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Similar social attention, physiological arousal, and familiarity effect in autistic and neurotypical children: A real-life recreational eye-tracking paradigm.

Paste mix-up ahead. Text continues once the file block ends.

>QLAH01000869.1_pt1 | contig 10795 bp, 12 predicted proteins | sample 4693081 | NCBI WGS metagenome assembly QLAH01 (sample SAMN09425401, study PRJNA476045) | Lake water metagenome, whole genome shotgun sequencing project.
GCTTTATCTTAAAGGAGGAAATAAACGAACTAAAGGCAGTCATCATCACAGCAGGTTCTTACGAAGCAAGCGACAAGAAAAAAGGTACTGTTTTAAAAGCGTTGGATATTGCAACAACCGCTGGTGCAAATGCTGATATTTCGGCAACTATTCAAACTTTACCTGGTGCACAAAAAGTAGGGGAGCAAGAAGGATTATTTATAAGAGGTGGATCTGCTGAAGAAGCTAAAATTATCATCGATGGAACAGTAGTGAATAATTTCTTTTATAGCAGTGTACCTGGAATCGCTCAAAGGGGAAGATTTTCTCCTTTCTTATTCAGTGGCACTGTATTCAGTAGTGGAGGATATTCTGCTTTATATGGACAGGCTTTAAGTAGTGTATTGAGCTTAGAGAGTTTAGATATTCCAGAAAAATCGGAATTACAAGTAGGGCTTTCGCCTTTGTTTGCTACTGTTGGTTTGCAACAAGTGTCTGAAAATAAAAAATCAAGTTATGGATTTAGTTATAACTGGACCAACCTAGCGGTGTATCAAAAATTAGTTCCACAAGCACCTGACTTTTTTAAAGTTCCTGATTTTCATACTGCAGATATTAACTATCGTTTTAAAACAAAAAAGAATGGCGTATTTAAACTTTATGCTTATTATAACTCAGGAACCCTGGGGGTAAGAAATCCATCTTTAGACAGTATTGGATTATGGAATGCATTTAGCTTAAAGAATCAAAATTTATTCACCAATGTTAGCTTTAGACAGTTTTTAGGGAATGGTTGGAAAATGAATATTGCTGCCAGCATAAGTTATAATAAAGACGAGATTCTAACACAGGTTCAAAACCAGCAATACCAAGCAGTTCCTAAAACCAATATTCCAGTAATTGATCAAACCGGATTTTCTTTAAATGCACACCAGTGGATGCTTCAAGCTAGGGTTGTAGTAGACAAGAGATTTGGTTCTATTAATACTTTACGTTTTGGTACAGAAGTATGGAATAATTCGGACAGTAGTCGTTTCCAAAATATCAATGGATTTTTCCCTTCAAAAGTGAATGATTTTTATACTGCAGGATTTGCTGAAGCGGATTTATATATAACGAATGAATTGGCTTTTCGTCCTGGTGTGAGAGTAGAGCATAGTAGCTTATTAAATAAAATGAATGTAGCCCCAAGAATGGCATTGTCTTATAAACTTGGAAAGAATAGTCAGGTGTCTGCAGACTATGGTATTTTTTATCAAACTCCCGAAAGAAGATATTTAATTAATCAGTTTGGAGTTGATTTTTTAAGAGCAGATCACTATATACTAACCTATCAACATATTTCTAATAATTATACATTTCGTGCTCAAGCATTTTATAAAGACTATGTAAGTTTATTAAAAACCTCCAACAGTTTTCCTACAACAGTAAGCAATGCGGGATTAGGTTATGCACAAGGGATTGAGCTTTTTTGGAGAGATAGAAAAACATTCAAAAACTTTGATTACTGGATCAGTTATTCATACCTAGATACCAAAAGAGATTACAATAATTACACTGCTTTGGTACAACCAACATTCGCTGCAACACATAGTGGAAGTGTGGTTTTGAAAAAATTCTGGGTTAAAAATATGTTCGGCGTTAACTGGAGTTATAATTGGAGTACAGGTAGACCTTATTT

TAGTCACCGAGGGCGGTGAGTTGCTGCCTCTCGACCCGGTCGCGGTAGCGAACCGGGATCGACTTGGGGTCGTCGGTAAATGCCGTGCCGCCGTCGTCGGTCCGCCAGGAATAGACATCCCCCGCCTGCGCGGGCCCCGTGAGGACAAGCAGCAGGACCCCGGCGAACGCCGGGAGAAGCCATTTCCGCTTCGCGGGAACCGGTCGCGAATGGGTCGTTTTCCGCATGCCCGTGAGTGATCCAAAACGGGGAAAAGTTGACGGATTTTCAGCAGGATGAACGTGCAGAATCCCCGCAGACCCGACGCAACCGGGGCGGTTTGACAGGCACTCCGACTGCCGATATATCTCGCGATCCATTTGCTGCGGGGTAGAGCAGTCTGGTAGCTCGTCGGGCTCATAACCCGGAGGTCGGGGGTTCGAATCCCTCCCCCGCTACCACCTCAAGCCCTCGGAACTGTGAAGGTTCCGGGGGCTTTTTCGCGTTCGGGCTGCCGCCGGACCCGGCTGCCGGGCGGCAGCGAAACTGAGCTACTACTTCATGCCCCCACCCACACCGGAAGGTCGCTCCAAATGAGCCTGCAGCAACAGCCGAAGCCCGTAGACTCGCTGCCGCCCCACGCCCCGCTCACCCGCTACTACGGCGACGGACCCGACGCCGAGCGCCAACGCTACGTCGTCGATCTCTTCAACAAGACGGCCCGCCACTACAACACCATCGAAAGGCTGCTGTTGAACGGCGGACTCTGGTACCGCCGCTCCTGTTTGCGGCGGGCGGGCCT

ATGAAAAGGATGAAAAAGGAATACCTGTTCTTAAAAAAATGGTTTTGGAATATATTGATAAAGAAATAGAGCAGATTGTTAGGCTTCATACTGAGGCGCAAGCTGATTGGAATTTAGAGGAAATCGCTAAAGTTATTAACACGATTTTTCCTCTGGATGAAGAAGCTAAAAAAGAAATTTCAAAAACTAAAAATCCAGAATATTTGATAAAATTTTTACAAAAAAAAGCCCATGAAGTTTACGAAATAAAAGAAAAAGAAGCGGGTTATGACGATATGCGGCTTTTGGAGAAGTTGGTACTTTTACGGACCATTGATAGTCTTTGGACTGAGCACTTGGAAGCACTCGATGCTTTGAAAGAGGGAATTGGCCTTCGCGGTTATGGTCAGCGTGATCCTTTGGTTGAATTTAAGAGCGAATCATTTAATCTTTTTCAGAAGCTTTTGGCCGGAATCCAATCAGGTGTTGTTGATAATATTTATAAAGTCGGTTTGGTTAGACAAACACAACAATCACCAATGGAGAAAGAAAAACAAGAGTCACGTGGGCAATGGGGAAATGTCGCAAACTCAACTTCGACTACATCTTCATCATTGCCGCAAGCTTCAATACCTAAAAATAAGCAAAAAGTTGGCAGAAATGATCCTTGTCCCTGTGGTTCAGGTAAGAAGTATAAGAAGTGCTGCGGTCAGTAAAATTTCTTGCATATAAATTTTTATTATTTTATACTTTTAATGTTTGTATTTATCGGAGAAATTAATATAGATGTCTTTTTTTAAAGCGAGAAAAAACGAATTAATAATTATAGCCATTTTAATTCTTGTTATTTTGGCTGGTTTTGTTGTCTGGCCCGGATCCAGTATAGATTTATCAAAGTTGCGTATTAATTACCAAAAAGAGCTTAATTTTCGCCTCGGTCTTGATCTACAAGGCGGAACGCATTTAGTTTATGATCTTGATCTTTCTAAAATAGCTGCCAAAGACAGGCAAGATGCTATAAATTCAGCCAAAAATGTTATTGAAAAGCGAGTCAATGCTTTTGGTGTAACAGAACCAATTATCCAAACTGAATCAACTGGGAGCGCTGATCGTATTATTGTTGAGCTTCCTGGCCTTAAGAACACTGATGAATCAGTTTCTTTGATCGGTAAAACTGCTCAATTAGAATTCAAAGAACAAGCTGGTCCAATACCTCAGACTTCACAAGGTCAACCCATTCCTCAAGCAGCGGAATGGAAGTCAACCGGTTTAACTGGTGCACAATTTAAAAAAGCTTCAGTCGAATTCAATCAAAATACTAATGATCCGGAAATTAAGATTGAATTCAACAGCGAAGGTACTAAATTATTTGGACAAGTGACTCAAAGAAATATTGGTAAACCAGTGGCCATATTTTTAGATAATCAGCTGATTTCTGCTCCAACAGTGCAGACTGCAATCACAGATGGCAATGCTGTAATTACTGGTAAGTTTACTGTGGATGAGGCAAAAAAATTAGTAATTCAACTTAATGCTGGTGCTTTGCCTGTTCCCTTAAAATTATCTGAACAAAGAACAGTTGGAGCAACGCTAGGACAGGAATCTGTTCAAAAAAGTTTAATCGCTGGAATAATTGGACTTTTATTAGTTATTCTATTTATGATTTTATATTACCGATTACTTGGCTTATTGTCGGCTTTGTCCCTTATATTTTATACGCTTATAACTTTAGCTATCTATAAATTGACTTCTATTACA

Social attention is reported to be crucial for the development of social skills, and, according to the social cognitive developmental theory, is fostered by social interactions. Autism is of central importance to the study of social attention, as autism is characterized by atypical social interactions and low social attention, both linked according to the social motivation theory to diminished social interest. Much evidence for positing low social interest in autism comes from eye-tracking studies, which, however, lack ecological validity. Our study documents social attention and physiological arousal, within close to real-life settings, in autistic children, as well as in their neurotypical peers, matched on gender and mental or chronological age. To explore the potential influence of partner familiarity or of the conversational topic, children gaze and electrodermal activity were recorded while they engaged in watercolor activities with, first a familiar and, next, an unfamiliar adult experimenter, who both introduced various topics. Autistic and neurotypical children exhibited comparable attention to their partners' eyes. Notably, across all groups, heightened visual attention was directed to familiar rather than unfamiliar partners. Moreover, parallel arousal patterns emerged, with all children displaying increased skin conductance responses during more engaging topics and when looking at their interactional partner's eyes. These findings underscore the task- and context-dependent nature of social attention and highlight the role of familiarity in an ecologically valid context. The absence of group differences challenges the universality of the social cognitive developmental theory and questions the scope of the social motivation theory of autism. (PsycInfo Database Record (c) 2024 APA, all rights reserved).

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